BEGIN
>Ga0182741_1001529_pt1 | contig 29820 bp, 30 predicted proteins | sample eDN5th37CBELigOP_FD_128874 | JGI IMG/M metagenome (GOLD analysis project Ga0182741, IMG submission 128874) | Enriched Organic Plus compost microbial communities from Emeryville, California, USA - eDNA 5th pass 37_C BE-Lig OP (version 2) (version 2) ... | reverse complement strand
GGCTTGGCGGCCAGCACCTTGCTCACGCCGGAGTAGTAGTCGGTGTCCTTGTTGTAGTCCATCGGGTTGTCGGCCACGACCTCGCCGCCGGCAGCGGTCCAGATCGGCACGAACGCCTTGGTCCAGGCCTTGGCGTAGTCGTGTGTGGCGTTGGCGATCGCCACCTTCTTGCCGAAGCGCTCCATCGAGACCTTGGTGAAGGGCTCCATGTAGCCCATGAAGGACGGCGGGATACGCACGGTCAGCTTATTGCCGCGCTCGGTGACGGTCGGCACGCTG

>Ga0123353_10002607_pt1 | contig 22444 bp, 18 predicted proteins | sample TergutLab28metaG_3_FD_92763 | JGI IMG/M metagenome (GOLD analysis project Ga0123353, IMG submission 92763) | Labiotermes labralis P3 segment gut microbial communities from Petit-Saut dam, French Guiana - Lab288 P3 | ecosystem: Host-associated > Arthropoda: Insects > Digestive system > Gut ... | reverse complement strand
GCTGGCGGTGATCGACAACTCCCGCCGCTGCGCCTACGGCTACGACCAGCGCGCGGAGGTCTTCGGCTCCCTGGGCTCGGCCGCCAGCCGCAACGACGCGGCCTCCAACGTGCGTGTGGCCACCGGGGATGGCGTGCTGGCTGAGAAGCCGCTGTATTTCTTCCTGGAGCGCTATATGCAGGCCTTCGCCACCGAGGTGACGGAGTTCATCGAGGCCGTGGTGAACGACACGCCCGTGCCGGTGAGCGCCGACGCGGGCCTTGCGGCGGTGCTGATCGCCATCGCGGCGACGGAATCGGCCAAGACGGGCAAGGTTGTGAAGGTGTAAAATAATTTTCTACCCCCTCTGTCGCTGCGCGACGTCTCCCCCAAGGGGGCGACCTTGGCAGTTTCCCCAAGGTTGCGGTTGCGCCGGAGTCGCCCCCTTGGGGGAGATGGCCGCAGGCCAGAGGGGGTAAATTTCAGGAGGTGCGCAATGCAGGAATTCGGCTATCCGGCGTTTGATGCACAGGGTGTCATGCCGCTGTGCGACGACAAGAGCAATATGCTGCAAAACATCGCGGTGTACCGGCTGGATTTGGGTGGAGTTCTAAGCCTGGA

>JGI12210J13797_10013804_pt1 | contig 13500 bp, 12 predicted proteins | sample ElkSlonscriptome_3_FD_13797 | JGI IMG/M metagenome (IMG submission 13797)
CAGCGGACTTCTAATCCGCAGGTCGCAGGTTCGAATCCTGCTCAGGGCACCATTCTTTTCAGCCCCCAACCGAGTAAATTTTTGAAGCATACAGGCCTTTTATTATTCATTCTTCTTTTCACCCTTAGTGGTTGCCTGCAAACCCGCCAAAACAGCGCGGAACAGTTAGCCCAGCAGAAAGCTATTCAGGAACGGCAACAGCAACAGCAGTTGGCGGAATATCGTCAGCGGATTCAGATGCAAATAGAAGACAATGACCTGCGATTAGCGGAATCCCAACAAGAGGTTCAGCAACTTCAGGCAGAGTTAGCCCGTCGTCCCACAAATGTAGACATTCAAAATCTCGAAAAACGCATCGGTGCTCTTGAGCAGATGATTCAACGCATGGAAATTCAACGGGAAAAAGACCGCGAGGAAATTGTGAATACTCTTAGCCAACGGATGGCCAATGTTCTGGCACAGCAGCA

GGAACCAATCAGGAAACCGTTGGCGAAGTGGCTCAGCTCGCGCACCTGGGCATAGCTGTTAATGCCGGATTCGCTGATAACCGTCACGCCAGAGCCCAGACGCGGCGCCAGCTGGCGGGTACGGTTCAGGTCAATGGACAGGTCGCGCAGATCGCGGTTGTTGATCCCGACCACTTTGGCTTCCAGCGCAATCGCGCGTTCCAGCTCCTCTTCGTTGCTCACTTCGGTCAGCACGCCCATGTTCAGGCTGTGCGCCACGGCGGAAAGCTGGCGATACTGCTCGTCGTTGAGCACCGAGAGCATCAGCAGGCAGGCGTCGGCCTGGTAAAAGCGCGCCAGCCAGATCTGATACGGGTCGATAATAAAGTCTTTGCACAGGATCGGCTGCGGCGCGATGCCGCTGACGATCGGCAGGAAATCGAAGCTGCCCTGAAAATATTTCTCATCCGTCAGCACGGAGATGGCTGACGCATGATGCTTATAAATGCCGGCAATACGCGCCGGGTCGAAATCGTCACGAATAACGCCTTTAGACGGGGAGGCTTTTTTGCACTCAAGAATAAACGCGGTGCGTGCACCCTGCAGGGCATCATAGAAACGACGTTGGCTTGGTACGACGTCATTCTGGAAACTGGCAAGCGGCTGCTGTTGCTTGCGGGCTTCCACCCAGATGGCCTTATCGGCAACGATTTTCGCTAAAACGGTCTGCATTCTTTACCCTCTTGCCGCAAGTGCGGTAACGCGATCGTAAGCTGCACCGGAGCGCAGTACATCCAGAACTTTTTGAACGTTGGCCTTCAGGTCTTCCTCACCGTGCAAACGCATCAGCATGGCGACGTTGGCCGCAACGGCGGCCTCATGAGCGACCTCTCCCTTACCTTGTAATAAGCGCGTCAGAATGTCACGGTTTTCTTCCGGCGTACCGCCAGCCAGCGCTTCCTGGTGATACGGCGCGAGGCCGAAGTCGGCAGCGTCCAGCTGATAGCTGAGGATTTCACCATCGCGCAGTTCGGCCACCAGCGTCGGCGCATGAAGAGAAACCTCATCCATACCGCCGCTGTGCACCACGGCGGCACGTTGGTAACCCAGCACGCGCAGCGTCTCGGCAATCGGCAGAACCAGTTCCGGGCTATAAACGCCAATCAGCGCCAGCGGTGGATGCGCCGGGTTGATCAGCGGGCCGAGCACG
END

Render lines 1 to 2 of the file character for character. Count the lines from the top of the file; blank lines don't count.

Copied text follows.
>Ga0182741_1001529_pt1 | contig 29820 bp, 30 predicted proteins | sample eDN5th37CBELigOP_FD_128874 | JGI IMG/M metagenome (GOLD analysis project Ga0182741, IMG submission 128874) | Enriched Organic Plus compost microbial communities from Emeryville, California, USA - eDNA 5th pass 37_C BE-Lig OP (version 2) (version 2) ... | reverse complement strand
GGCTTGGCGGCCAGCACCTTGCTCACGCCGGAGTAGTAGTCGGTGTCCTTGTTGTAGTCCATCGGGTTGTCGGCCACGACCTCGCCGCCGGCAGCGGTCCAGATCGGCACGAACGCCTTGGTCCAGGCCTTGGCGTAGTCGTGTGTGGCGTTGGCGATCGCCACCTTCTTGCCGAAGCGCTCCATCGAGACCTTGGTGAAGGGCTCCATGTAGCCCATGAAGGACGGCGGGATACGCACGGTCAGCTTATTGCCGCGCTCGGTGACGGTCGGCACGCTG